The fight against animal cancer has received a powerful boost at the Virginia-Maryland Regional College of Veterinary Medicine with the launch of a new oncology program.

Under way at the college’s flagship facility at Virginia Tech, the program provides a full range of care for four-legged patients with and without a cancer diagnosis, including biopsy, imaging, treatment, and surgery.

The inaugural oncology program was launched this fall with the arrival of two new assistant professors. Dr. Nick Dervisis and Dr. Shawna Klahn, who both gained medical oncology experience from Michigan State University, will oversee the program in the college’s Department of Small Animal Clinical Services. The two are also offering phone and written consultations with referring veterinarians.

“This is the first time that we have had faculty dedicated to medical oncology services,” said Dr. Greg Daniel, head of the Department of Small Animal Clinical Sciences. “With their arrival, Dr. Dervisis and Dr. Klahn have not only greatly enhanced the quality of care that we offer patients at the Veterinary Teaching Hospital, but also prepared the way for new research endeavors in the fight against cancer.”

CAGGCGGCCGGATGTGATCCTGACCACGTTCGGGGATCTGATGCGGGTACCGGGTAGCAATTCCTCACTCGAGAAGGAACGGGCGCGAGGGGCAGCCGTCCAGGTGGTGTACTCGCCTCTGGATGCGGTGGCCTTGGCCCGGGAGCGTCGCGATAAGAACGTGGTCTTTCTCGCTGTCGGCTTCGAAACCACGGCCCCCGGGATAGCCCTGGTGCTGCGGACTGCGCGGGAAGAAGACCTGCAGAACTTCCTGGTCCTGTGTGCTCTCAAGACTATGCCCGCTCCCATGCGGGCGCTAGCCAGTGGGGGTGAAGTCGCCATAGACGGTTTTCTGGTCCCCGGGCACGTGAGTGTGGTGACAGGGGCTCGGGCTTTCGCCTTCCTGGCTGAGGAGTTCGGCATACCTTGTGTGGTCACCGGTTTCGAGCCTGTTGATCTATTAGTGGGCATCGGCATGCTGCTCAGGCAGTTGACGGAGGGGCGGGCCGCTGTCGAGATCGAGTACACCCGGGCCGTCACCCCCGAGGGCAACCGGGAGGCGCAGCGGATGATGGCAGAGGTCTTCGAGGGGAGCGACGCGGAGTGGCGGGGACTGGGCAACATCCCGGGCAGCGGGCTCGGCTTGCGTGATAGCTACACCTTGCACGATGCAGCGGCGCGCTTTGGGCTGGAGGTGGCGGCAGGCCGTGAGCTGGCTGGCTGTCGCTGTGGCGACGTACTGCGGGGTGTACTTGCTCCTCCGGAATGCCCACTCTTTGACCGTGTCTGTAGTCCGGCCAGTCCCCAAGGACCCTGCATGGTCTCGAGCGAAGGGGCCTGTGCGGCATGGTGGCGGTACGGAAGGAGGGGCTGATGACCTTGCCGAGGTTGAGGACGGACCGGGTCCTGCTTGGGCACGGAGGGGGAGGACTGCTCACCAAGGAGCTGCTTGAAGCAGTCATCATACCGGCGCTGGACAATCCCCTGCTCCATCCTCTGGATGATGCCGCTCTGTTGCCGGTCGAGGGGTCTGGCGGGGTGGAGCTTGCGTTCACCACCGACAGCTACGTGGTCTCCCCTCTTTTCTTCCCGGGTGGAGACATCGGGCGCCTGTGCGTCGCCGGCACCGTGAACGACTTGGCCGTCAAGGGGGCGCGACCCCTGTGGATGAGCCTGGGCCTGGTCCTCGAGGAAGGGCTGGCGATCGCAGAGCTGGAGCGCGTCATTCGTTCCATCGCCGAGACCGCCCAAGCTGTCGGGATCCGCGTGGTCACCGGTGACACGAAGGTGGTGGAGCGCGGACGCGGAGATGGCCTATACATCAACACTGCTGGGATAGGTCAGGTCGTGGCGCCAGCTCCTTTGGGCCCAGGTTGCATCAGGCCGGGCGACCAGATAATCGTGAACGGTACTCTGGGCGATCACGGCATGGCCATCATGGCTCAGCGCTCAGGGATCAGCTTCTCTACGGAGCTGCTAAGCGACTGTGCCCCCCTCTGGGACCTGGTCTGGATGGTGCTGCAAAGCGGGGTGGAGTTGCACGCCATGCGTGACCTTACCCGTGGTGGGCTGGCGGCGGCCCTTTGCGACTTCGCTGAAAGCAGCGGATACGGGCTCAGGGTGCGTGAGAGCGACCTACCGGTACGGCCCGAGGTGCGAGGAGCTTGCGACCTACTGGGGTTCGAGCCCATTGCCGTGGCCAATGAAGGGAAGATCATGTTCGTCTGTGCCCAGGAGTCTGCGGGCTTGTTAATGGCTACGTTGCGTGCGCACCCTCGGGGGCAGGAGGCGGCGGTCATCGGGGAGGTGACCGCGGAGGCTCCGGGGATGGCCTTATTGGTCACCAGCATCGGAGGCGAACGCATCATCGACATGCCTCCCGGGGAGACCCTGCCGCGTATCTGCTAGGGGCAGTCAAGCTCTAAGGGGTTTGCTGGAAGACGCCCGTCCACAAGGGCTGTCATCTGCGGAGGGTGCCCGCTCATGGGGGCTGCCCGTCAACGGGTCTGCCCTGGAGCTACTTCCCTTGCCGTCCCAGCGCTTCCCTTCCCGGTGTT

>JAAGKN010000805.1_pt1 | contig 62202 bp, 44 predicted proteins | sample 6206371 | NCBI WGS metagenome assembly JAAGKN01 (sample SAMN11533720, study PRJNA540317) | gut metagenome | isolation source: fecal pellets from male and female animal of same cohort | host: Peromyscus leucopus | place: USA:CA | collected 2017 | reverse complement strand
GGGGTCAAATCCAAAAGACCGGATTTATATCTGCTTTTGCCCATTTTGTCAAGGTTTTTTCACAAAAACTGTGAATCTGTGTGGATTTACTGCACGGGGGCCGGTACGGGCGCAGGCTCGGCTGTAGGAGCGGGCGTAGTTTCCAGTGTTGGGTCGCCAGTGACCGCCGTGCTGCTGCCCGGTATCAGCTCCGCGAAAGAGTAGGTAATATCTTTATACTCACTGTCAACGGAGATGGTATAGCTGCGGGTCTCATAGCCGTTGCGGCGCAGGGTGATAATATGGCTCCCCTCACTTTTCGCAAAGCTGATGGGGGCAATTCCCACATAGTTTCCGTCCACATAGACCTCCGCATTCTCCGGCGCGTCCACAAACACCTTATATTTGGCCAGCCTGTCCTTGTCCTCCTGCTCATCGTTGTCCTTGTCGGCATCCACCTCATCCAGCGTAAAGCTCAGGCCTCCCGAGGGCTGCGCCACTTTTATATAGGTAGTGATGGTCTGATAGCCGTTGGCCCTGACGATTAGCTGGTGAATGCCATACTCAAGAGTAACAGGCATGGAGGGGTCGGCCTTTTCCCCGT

Both Dervisis and Klahn said they hope to build a strong investigative research program linked to the oncology program. Likely areas of research include genomics, pharmacogenetics, cell signaling biology, and new therapy techniques.

Dervisis comes to the veterinary college from the Department of Small Animal Clinical Sciences at Michigan State University, where he held positions as assistant professor, researcher, and medical oncology resident. Prior to that, he was a research assistant at the Department of Veterinary Clinical Medicine at the University of Illinois at Urbana-Champaign. Dervisis earned a Doctor of Veterinary Medicine degree from the School of Veterinary Medicine at Aristotle’s University in Thessaloniki, Greece, and a doctorate in comparative medicine and integrative biology at Michigan State University.

Prior to joining the veterinary college, Klahn was a veterinary medical oncology clinician at Upstate Veterinary Specialists in Greenville, S.C. She was previously a medical oncology resident at Michigan State University and a small animal medicine and surgery intern at Colorado State University’s Veterinary Teaching Hospital in Fort Collins, Colo. She earned a bachelor’s degree in zoology and a Doctor of Veterinary Medicine degree from the University of Wisconsin-Madison School of Veterinary Medicine.

Both Dervisis and Klahn are board certified in oncology from the American College of Veterinary Internal Medicine.

This article was written by Michael Sutphin.

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